This is a guest post by Vladimir Rubin. Vladimir shares his experience from applying process mining to software processes for a tourism company.
If you have a process mining case study that you would like to share as well, please contact us at firstname.lastname@example.org.
Why Software Process Mining?
Building flexible, adaptive software systems is becoming more and more important, because businesses need to be able to change rapidly. Especially agile methods and processes are becoming extremely popular, since they naturally deal with business change by decreasing the length of iteration lifecycles and getting quicker responses from the end-users. Additionally, concepts such as continuous integration and delivery support the dynamic rollout of software to customers and enable short user feedback loops.
By using these agile approaches, the end-user becomes a part of the software development life-cycle. His experience and his way of working with the software become accessible and essential for subsequent iterations of software development. This is the point where process mining comes into play.
We have successfully applied process mining, which is normally used more for the analysis of traditional business processes, to the area of software development. Both user interaction and system’s internal behavior can be analyzed with the help of process mining. The results of this analysis can significantly influence the architecture, design, testing, and development of the software system.
In this blog article, we discuss two main use cases:
- The interaction of the end-user (or of a Beta-Tester) with the software system can be logged and, therefore, analyzed with the help of mining tools. Then, the analysis results are given to the business analysts, testers, architects, and developers in order to improve the usability, reliability, efficiency, and other properties of the software system.
- The sequence of services calls (calls of interfaces between components) is usually traced in order to provide developers information about system behavior and failures. This information can be imported in the process mining tool, which helps deriving the view of the software processes from a technical perspective by analyzing the performance and frequency of calls.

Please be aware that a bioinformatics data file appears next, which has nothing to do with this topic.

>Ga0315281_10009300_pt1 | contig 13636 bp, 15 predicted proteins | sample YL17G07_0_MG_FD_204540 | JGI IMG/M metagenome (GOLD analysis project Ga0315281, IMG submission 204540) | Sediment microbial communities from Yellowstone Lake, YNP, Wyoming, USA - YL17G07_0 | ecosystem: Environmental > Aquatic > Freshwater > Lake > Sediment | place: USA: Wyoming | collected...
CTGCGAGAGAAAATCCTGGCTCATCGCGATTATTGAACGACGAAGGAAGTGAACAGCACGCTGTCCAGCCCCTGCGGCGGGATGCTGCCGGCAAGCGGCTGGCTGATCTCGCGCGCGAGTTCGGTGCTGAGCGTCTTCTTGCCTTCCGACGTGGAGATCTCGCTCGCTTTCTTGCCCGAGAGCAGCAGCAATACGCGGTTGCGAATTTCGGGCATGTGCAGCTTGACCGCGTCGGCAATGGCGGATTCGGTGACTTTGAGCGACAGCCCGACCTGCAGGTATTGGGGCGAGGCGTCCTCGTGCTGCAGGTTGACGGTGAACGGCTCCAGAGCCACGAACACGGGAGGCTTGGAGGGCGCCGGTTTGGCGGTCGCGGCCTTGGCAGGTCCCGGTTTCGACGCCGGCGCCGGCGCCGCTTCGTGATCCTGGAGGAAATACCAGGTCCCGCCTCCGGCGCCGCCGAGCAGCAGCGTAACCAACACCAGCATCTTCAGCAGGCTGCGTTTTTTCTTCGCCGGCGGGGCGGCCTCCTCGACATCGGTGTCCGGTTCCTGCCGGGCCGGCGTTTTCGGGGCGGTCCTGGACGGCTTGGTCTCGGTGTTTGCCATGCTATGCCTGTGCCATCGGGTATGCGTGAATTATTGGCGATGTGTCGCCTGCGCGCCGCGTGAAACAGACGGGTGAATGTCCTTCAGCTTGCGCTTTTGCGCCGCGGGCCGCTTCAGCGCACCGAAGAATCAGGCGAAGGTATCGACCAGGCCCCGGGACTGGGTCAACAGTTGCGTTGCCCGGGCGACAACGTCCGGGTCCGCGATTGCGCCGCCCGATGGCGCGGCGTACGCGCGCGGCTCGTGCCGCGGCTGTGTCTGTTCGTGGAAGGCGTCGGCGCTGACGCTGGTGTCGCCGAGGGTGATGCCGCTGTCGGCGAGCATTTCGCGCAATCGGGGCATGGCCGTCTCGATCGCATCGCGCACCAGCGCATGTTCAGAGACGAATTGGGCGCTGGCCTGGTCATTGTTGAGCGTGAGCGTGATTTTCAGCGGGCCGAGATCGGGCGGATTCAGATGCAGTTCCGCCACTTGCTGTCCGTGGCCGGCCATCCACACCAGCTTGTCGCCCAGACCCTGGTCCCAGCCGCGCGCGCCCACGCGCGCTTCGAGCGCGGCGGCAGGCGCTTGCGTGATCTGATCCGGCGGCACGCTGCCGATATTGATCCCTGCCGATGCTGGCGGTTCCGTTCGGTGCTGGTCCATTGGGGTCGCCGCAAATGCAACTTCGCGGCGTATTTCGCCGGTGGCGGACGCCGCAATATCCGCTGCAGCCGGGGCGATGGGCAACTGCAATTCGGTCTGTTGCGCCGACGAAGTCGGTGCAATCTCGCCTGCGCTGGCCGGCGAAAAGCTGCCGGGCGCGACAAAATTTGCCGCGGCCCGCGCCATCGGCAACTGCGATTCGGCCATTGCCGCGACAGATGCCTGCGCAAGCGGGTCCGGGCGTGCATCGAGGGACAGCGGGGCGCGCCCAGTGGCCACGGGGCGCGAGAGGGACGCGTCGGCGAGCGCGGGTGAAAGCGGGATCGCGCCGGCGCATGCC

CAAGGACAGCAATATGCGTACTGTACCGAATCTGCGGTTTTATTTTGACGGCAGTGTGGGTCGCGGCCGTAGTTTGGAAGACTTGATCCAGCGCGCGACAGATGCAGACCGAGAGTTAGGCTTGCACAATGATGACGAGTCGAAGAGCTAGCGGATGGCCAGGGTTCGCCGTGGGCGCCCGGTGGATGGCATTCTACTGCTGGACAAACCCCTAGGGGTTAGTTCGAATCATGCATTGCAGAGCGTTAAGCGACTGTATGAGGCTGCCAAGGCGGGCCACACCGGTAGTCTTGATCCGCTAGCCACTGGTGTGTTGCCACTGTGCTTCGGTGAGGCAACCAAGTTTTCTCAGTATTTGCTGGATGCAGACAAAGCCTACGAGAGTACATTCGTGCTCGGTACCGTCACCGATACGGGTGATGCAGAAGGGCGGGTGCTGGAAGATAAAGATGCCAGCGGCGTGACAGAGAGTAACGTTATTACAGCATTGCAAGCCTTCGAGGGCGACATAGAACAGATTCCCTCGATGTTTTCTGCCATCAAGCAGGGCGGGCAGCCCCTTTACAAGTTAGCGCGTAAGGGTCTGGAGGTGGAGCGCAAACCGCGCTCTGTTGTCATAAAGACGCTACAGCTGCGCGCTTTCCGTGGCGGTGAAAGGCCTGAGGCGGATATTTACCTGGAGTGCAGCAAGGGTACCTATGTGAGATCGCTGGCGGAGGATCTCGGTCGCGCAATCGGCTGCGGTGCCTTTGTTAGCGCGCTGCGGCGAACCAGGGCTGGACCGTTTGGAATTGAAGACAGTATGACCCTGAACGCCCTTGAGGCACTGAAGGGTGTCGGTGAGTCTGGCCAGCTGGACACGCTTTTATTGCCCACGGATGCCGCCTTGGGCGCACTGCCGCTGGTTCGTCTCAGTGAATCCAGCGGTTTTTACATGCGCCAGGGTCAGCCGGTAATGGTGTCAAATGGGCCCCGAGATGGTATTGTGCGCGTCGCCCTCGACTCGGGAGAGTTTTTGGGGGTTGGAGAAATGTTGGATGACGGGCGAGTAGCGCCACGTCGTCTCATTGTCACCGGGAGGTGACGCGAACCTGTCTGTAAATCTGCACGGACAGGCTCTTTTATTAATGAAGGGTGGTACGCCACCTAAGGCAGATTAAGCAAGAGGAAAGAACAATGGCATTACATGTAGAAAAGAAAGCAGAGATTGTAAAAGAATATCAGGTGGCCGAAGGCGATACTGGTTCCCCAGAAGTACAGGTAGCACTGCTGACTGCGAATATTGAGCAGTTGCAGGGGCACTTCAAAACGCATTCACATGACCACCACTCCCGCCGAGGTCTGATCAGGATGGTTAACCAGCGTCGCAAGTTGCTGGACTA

Both use cases were inspired by concrete requirements coming from a big European enterprise touristic project:
- The team wanted to analyze the productive behavior of the users in order to see the system failures, bottlenecks, and to gather statistics.
- Several critical performance challenges appeared with an increasing number of users, they had to be identified and solved.
To address these problems, we have written the user logs and the traces of the system. Then, we have imported them in the Disco tool for process mining.
Here is a short overview of the results. The data has been anonymized to protect the confidentiality of the client.
Case 1: User Activity Analysis
In Figure 1 we show the positive behavior of the user – the cases which were successfully finished in the production system. It is a convenient possibility to track the production state and to identify the frequency of the paths taken through the system by the user.
In Figure 2 we show the performance view of the negative behavior, i.e. the cases containing failures, and the time wasted.
Figure 2: User negative behavior (Performance View)
In Figure 3 the cases are clustered per variant and the typical behavior is shown. It is helpful for analyzing the individual user behavior patterns and the variety of the business processes.
Figure 3: Variety of Cases (Types of Behavior)
Case 2: System Performance Analysis
For the second case, we have taken the trace of system calls in order to analyze the system behavior. We could identify the most frequent service calls, the spreading of calls, and also the loops, as you can see in Figure 4.
Moreover, we could also see the detailed statistics of calls and, thus, the most critical services from the performance point of view, as shown in Figure 5.
After switching to the performance view of Disco and looking at the total time statistics, we could effectively identify the most time consuming calls in the system. Identifying these delays and increasing the performance had a high priority for the developer team, because a slow service would cause users to abandon the website and potentially leave to a competitor.
In this article, we have shown two successful applications of process mining in a concrete enterprise software project.
From our point of view, this is a very fruitful application domain, because productive software systems provide a big amount of data in form of logs and traces. This data can and should be analyzed in order to improve the software quality.